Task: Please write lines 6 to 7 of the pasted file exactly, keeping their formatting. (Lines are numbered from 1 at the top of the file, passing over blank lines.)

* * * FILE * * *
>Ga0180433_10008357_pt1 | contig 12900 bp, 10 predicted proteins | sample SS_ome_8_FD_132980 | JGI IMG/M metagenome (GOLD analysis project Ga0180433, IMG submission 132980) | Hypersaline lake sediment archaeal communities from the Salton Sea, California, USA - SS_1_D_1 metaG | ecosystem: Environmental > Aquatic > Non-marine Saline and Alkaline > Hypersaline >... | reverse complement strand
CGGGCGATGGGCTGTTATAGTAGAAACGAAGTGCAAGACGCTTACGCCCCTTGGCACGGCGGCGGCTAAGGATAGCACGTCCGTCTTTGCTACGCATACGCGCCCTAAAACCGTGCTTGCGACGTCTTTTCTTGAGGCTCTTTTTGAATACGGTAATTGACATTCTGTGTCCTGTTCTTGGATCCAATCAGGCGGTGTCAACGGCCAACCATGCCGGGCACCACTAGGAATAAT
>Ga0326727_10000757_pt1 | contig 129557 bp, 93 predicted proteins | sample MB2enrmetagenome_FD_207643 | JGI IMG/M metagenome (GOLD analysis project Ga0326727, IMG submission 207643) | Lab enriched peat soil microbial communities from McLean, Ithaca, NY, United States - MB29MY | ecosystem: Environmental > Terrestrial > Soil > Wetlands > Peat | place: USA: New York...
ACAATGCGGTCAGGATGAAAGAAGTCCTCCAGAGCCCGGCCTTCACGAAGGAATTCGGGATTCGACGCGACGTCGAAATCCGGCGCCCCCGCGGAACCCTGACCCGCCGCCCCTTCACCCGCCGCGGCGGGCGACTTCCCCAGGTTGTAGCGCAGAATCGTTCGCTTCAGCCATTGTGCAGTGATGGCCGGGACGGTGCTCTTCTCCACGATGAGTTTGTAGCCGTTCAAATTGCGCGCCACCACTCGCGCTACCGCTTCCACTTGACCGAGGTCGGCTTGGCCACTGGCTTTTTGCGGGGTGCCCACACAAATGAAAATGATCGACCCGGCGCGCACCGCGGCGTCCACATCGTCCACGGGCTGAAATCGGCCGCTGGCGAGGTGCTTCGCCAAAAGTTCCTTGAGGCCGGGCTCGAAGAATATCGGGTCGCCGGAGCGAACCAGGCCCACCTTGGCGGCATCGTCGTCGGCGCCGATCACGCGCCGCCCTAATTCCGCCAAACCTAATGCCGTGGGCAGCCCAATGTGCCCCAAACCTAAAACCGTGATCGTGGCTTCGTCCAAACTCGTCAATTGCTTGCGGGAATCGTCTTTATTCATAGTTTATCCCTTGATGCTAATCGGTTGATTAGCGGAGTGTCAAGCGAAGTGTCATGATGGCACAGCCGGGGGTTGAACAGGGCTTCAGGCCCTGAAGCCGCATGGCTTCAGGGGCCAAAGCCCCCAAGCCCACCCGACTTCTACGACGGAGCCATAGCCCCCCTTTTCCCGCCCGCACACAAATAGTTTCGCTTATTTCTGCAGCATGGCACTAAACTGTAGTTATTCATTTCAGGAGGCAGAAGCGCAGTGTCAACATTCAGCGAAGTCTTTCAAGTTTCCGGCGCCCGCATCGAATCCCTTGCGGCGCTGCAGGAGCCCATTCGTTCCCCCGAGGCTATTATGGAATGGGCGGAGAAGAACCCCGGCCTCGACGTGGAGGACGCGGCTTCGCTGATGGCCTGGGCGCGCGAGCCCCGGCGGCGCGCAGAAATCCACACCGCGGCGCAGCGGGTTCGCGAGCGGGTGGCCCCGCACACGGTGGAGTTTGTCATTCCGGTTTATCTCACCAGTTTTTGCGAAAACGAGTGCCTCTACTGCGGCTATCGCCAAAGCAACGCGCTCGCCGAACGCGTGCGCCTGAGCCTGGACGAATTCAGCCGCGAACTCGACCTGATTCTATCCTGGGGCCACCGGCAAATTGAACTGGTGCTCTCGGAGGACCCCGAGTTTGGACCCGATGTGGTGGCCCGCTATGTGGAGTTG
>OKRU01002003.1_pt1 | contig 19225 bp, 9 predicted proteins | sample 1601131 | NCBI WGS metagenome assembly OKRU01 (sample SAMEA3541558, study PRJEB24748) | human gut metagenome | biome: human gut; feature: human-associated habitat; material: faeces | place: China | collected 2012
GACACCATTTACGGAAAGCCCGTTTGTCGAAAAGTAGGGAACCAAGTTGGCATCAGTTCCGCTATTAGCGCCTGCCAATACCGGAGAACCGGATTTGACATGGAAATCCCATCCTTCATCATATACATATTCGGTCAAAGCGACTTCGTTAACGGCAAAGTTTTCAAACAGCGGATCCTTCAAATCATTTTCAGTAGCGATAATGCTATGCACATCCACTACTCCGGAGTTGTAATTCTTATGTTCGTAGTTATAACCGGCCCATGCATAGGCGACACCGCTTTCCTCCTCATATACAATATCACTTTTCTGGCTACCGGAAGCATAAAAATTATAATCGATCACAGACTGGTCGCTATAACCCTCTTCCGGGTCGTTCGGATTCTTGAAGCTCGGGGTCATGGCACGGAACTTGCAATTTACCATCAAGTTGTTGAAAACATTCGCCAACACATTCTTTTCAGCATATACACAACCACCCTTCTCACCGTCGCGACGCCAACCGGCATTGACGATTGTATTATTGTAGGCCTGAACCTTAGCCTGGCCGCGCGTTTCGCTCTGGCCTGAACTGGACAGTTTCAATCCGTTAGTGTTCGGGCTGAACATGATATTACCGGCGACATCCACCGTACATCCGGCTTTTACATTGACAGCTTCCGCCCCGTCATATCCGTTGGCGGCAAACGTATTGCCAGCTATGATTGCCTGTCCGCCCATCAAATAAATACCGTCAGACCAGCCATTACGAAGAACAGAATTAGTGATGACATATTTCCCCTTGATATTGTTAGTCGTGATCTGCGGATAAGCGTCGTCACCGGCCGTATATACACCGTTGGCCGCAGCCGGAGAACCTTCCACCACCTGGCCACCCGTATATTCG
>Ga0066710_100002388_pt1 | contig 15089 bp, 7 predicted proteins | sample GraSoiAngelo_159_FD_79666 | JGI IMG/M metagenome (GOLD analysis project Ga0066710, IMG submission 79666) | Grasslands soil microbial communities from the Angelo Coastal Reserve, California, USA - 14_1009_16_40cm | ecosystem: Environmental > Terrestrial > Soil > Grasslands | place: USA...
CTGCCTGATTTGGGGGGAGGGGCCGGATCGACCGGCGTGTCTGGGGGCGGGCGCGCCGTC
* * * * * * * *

GACACCATTTACGGAAAGCCCGTTTGTCGAAAAGTAGGGAACCAAGTTGGCATCAGTTCCGCTATTAGCGCCTGCCAATACCGGAGAACCGGATTTGACATGGAAATCCCATCCTTCATCATATACATATTCGGTCAAAGCGACTTCGTTAACGGCAAAGTTTTCAAACAGCGGATCCTTCAAATCATTTTCAGTAGCGATAATGCTATGCACATCCACTACTCCGGAGTTGTAATTCTTATGTTCGTAGTTATAACCGGCCCATGCATAGGCGACACCGCTTTCCTCCTCATATACAATATCACTTTTCTGGCTACCGGAAGCATAAAAATTATAATCGATCACAGACTGGTCGCTATAACCCTCTTCCGGGTCGTTCGGATTCTTGAAGCTCGGGGTCATGGCACGGAACTTGCAATTTACCATCAAGTTGTTGAAAACATTCGCCAACACATTCTTTTCAGCATATACACAACCACCCTTCTCACCGTCGCGACGCCAACCGGCATTGACGATTGTATTATTGTAGGCCTGAACCTTAGCCTGGCCGCGCGTTTCGCTCTGGCCTGAACTGGACAGTTTCAATCCGTTAGTGTTCGGGCTGAACATGATATTACCGGCGACATCCACCGTACATCCGGCTTTTACATTGACAGCTTCCGCCCCGTCATATCCGTTGGCGGCAAACGTATTGCCAGCTATGATTGCCTGTCCGCCCATCAAATAAATACCGTCAGACCAGCCATTACGAAGAACAGAATTAGTGATGACATATTTCCCCTTGATATTGTTAGTCGTGATCTGCGGATAAGCGTCGTCACCGGCCGTATATACACCGTTGGCCGCAGCCGGAGAACCTTCCACCACCTGGCCACCCGTATATTCG
>Ga0066710_100002388_pt1 | contig 15089 bp, 7 predicted proteins | sample GraSoiAngelo_159_FD_79666 | JGI IMG/M metagenome (GOLD analysis project Ga0066710, IMG submission 79666) | Grasslands soil microbial communities from the Angelo Coastal Reserve, California, USA - 14_1009_16_40cm | ecosystem: Environmental > Terrestrial > Soil > Grasslands | place: USA...